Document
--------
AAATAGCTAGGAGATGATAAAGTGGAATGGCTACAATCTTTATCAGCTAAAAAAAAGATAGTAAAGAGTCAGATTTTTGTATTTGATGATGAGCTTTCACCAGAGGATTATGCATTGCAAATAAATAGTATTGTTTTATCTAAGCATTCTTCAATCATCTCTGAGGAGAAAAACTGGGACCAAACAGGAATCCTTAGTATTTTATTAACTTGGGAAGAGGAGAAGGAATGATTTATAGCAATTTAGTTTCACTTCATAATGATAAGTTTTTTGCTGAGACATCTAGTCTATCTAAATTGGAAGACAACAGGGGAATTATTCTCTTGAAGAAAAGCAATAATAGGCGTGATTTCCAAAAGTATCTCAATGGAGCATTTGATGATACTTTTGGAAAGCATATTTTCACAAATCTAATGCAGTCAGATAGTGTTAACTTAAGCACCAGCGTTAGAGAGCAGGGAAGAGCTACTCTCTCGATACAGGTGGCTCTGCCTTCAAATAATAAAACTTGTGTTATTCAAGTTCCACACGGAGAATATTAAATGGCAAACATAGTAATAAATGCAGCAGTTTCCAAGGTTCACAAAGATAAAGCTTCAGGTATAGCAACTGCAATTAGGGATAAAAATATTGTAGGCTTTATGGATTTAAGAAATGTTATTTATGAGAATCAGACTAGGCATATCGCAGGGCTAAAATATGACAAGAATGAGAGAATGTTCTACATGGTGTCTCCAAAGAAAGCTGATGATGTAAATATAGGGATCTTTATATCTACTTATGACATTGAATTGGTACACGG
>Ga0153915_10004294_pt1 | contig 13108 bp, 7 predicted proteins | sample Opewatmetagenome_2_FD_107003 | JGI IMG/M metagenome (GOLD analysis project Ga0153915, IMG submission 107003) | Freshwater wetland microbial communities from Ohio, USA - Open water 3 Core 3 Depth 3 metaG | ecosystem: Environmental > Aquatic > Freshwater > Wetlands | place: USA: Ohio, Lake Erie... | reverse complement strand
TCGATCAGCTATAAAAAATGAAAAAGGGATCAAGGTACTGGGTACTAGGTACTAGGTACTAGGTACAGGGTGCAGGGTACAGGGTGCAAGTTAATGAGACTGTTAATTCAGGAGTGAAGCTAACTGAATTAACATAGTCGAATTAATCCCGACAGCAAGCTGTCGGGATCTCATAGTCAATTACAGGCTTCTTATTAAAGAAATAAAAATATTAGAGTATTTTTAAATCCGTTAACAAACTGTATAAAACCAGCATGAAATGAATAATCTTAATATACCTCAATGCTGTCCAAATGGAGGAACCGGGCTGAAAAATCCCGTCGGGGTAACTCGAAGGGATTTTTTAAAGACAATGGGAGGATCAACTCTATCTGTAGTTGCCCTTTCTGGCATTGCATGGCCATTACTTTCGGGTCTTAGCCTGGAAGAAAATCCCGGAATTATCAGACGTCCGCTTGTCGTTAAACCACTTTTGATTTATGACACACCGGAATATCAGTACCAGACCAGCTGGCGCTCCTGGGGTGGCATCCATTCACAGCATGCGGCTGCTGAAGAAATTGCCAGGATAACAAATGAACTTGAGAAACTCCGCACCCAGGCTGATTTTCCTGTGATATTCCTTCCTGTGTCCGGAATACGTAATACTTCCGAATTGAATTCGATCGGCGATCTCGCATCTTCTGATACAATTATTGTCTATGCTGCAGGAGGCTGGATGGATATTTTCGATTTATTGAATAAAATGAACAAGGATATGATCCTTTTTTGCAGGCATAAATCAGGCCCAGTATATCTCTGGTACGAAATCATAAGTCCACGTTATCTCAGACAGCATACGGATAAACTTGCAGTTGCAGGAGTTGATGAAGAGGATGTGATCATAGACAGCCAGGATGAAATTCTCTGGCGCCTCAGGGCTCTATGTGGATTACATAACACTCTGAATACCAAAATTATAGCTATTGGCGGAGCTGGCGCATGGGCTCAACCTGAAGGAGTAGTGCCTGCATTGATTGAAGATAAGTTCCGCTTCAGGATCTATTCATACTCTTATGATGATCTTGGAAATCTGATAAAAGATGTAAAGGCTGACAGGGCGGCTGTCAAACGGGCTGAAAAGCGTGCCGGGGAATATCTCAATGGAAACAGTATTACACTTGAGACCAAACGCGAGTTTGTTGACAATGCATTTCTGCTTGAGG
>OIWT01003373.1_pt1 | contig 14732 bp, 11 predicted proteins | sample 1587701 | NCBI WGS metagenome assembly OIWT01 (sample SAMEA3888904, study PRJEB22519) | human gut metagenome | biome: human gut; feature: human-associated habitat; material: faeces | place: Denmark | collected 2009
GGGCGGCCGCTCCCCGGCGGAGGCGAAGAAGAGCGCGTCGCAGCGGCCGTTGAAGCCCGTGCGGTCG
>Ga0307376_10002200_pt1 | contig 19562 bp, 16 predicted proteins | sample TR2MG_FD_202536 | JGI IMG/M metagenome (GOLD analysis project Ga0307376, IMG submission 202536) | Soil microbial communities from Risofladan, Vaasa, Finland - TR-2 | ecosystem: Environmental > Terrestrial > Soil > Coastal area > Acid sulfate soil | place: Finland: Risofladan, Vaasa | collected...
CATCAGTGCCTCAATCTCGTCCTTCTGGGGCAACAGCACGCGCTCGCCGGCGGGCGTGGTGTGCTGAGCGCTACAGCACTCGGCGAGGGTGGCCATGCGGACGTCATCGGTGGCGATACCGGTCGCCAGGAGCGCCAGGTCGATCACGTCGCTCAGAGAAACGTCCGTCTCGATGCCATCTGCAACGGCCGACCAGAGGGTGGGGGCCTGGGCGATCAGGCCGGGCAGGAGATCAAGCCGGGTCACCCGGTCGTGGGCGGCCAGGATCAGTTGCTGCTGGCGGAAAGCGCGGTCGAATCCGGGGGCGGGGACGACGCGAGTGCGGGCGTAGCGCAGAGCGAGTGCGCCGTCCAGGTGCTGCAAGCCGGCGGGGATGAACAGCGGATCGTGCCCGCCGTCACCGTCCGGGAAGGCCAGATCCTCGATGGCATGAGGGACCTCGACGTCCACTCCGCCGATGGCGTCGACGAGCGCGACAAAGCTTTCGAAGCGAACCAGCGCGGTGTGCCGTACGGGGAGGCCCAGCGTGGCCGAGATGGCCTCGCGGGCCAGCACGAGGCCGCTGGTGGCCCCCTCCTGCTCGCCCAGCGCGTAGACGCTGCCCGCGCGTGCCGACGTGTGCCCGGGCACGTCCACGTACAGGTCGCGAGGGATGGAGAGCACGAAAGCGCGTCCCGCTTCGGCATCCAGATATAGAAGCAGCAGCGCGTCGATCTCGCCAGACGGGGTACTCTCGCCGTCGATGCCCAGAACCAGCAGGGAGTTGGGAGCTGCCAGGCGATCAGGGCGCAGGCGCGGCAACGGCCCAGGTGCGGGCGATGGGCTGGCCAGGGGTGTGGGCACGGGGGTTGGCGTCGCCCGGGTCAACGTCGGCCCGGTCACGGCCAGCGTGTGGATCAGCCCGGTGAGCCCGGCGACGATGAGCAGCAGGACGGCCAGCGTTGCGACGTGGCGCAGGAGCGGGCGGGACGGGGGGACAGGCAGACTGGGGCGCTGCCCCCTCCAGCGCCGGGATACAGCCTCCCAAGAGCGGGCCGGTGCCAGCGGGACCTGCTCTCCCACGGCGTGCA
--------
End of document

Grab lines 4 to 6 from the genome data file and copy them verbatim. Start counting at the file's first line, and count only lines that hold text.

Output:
>OIWT01003373.1_pt1 | contig 14732 bp, 11 predicted proteins | sample 1587701 | NCBI WGS metagenome assembly OIWT01 (sample SAMEA3888904, study PRJEB22519) | human gut metagenome | biome: human gut; feature: human-associated habitat; material: faeces | place: Denmark | collected 2009
GGGCGGCCGCTCCCCGGCGGAGGCGAAGAAGAGCGCGTCGCAGCGGCCGTTGAAGCCCGTGCGGTCG
>Ga0307376_10002200_pt1 | contig 19562 bp, 16 predicted proteins | sample TR2MG_FD_202536 | JGI IMG/M metagenome (GOLD analysis project Ga0307376, IMG submission 202536) | Soil microbial communities from Risofladan, Vaasa, Finland - TR-2 | ecosystem: Environmental > Terrestrial > Soil > Coastal area > Acid sulfate soil | place: Finland: Risofladan, Vaasa | collected...